DCC 420 Integrative Learning Experience III (A). Prerequisites: DCC 235 and DCC 355. Requires students to complete a semester abroad or the "National Service to America" option, which specifically involves assisting a cross-cultural community in the United States. Fulfills predetermined contracts of academic study that will generate 12 to 15 credits approved by SUNY Brockport, or produce 600 clock-hours on site in the case of internships and volunteer placements. Delivery and assessment of assignments vary depending upon individual placements in international academic institutions, internships or national volunteer placements. 12-15 Cr. Spring
219 Holmes Hall
Director: Kenneth P. O’Brien
Associate Director: Donna Kowal
Fax (585) 395-5046
The College Honors program off ers two consecutive tracks for students with excellent academic records, each of which has been designed to enrich their academic experience. Th e Program allows freshmen and sophomores to fulfill the College’s General Education requirements by enrolling in special sections of general education courses off ered only for Honors Program students. And then, they will complete an Honors Thesis or Project under the direction of a professor in their major during their senior year. Although students may apply to the Honors Program for admission at any time during their first three years of college, students are strongly advised to begin the program as early as possible.
The College Honors Program’s Track I is designed for entering freshmen. Students will complete the College’s General Education requirements with a mixture of Honors courses and conventional courses. Unlike Honors programs at many other colleges, which often require students to take a fixed sequence of core courses, SUNY Brockport’s program off ers greater flexibility and personal choice in the selection of courses, allowing students to tailor their education to their own interests. For Track I, students are required to complete four Honors courses, roughly one course per semester, beginning with HON 112, Introduction to Honors in their first semester. As an added benefit, many courses taken for College Honors also satisfy requirements in the academic majors.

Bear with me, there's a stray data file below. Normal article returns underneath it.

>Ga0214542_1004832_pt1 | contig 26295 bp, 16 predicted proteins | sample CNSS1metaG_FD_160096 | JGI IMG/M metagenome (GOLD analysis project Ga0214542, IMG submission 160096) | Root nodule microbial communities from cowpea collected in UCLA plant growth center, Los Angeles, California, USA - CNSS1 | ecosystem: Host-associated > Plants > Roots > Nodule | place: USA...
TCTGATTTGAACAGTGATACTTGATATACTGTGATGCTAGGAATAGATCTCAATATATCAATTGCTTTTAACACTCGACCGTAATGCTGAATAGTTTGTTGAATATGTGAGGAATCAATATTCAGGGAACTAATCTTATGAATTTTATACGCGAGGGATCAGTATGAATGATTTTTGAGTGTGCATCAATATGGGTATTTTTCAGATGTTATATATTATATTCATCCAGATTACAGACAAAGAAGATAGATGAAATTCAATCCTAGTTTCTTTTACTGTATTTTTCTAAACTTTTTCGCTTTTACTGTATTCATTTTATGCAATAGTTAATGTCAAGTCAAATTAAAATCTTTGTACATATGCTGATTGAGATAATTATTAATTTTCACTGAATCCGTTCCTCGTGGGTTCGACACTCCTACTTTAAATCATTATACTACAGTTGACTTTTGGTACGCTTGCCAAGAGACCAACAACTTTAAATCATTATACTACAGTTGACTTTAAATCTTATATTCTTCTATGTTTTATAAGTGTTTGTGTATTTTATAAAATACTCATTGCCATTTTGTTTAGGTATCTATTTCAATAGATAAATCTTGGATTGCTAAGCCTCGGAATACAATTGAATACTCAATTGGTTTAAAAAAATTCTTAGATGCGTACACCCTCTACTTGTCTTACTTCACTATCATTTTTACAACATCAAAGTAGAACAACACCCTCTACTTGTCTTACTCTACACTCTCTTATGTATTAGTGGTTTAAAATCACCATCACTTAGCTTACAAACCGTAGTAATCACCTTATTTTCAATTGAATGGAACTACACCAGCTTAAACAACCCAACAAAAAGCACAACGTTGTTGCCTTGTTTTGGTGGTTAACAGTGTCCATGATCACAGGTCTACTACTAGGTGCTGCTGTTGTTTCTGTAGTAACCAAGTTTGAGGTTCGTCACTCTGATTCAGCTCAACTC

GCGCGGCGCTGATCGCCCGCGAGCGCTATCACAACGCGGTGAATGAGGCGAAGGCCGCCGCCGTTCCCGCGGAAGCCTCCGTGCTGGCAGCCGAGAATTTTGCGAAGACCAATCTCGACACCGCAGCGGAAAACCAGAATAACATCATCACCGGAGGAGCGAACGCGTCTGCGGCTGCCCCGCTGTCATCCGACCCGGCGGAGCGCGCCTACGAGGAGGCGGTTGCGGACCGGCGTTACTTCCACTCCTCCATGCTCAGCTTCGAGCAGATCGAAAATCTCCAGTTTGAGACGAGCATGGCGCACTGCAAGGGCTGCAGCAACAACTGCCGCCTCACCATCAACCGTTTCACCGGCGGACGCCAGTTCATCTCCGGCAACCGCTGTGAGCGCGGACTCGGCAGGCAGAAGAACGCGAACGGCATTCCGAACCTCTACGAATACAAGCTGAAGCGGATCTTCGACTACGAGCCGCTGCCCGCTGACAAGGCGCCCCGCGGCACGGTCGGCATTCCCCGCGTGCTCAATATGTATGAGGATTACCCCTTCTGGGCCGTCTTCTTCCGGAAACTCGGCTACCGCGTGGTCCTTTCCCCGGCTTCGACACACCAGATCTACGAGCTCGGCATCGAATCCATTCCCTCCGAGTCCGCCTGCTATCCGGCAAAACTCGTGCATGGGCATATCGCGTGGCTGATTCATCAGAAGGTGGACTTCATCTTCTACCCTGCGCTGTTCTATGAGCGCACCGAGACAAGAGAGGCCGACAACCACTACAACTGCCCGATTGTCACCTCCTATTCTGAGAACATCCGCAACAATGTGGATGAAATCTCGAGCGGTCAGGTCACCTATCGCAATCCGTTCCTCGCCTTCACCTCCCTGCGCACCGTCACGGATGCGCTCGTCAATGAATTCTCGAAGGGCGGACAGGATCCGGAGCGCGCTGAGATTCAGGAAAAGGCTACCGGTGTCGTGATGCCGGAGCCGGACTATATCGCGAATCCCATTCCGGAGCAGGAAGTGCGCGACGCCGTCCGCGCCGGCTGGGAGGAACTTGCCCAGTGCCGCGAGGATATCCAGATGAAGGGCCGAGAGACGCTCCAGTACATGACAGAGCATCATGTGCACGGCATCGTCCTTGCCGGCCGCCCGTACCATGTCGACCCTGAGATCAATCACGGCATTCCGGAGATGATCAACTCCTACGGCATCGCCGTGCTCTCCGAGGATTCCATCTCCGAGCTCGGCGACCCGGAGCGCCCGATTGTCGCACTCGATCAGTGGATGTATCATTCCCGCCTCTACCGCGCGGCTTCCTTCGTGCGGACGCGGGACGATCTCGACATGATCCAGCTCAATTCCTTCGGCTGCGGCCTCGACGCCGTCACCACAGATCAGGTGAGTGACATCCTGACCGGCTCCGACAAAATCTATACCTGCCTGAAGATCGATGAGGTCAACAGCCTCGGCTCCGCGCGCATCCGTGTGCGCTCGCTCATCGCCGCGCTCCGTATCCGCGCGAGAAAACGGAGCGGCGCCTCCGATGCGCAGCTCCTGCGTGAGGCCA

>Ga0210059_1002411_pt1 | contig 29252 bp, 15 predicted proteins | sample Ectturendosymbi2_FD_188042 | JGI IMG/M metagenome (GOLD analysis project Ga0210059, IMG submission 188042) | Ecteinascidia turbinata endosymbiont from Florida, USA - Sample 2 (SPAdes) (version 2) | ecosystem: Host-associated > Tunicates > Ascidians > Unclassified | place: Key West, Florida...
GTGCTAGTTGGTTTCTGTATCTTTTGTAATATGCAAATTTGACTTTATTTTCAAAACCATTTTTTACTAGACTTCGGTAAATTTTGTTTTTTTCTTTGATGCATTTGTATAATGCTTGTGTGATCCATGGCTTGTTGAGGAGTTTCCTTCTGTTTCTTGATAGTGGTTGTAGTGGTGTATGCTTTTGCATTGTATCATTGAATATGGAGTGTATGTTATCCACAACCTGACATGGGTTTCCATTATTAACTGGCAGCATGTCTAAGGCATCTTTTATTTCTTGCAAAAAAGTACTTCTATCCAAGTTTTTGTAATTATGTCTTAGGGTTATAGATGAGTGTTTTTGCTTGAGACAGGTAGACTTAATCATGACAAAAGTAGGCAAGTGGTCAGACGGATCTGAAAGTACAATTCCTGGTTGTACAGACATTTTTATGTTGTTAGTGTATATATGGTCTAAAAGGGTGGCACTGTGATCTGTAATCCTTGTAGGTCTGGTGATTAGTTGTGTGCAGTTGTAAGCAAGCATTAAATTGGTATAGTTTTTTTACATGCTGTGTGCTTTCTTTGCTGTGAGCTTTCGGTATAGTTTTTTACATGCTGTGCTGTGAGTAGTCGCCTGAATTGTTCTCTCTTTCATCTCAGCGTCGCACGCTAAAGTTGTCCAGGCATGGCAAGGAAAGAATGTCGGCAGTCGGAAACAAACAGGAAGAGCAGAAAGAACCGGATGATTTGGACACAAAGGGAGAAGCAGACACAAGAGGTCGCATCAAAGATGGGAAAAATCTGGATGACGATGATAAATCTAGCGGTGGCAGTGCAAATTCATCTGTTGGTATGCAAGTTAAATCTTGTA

During their last two years, students complete the requirements for Track II: an Honors Contemporary Issues course; HON 395 Honors Colloquium; and HON 490 Honors Thesis. Track II has been designed for a variety of students: those who have transferred to the College, those who have achieved distinction in their first two years of college, and Honors students who have completed Track I. While this Track allows college juniors and seniors to focus on courses in their majors, it also facilitates greater depth and more individualized work with faculty members. Most students easily fit the three required courses into their last two years at Brockport.
Honors Program Admissions and Graduation Requirements
Students must apply and be accepted into the College Honors Program. Entering freshmen should have a high school grade-point-average of 91.0 or better and a SAT total of at least 1150 (or the equivalent ACT score). Th e most recent Honors freshmen averaged 95, with a mean SAT score over 1225. Transfer students and current SUNY Brockport students should have a college grade-point-average of at least 3.5, and our most recent entering class averaged 3.7. All students in the Honors Program need to maintain a cumulative GPA of at least 3.25 to remain in good standing and graduate with College Honors.
Unique Advantages of Brockport’s Honors Program